Patients who underwent DXA scans of proximal femurs for the diagnosis of osteoporosis and pelvic CT scans due to other clinical illnesses within six months were retrospectively collected, including 28 cases (17 males and 11 females). The average age of male subjects was 46.4 years (range: 30 to 69 years), whereas the average age of female subjects was 48.4 years (range: 34 to 59 years). No datasets were manually excluded from the analysis. The experimental protocols were approved by the Research Ethics Committee of Cheng Ching General Hospital and carried out in accordance with ICH-GCP guidelines.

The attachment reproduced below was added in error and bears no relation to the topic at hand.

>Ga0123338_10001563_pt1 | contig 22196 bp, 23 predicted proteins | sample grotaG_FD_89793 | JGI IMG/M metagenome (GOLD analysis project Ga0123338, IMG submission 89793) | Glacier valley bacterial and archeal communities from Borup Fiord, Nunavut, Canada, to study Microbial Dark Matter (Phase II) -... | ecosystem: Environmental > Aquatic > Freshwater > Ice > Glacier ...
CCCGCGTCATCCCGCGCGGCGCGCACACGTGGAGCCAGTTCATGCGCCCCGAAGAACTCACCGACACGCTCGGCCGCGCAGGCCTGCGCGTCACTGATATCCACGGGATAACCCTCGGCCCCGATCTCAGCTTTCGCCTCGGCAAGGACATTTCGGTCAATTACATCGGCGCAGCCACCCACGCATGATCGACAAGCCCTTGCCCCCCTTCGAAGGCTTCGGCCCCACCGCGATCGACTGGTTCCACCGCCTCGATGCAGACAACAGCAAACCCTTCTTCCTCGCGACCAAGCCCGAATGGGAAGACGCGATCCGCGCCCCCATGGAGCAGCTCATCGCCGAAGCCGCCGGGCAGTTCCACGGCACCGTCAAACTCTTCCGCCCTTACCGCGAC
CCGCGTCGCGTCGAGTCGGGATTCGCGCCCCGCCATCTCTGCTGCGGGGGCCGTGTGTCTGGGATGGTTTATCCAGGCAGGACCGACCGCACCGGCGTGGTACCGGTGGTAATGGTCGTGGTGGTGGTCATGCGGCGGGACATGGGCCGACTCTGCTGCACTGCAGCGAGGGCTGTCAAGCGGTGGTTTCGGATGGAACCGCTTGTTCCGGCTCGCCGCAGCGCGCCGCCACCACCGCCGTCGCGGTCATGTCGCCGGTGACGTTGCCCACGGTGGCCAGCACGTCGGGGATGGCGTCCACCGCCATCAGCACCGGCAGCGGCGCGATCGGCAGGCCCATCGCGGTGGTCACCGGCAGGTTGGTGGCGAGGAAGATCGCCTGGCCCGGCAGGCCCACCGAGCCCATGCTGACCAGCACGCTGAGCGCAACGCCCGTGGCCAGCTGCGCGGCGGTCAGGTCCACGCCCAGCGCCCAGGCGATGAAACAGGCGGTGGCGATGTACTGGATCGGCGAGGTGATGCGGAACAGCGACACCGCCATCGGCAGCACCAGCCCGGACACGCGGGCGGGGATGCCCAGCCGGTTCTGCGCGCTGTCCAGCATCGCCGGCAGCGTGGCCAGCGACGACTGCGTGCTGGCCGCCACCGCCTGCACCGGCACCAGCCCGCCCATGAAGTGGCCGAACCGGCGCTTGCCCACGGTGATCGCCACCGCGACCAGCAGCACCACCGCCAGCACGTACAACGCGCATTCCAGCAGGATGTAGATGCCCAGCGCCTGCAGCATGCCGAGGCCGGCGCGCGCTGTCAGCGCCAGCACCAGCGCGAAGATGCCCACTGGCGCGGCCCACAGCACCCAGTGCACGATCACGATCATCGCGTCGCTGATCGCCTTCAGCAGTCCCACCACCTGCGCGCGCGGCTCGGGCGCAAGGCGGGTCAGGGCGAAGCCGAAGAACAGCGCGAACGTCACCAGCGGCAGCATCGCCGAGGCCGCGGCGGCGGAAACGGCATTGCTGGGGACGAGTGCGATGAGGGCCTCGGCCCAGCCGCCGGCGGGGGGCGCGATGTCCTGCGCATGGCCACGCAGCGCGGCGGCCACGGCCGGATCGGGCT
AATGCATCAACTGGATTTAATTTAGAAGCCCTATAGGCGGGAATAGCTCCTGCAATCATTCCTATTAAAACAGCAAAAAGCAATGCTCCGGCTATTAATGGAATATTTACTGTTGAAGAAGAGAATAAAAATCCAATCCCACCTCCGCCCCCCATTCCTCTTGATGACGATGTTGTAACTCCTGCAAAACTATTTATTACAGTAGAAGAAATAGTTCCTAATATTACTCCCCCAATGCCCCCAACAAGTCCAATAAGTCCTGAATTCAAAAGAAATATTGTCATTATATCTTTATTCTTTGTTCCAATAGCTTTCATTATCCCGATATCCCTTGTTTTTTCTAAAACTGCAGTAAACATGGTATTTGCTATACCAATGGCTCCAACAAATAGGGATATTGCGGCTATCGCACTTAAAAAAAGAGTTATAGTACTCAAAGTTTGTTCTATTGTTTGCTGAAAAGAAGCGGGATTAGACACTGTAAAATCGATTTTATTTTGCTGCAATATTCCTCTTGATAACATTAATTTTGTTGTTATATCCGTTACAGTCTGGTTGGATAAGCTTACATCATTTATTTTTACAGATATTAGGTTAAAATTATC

For the DXA scans, a GE Lunar Prodigy system (GE Healthcare Lunar, Madison, WI, USA) was used to acquire both femurs. Automatic ROI analysis was performed and aBMD was measured using the standard hip protocol provided by the manufacturer. For the CT scans, the tube voltage of 120 kVp and automatic exposure control were used. Coronal images were reconstructed with the slice thickness of 3 mm. The slice with the maximum femoral neck area and its two adjacent slices were selected, and a volume of interest (VOI) was drawn over the femoral neck region. Segmentation of the bone and the surrounding soft tissue was based on the threshold of 250 Hounsfield Unit (HU) . The average CT number of the femoral neck was converted to vBMD using the TCM method. The vBMD and aBMD were compared by the linear regression analysis. In addition, the relationship between patient’s age and vBMD was evaluated for each gender. Pearson correlation coefficients between vBMD/aBMD and vBMD/age were calculated by SPSS version 19.0 (SPSS Inc., Chicago, IL, USA).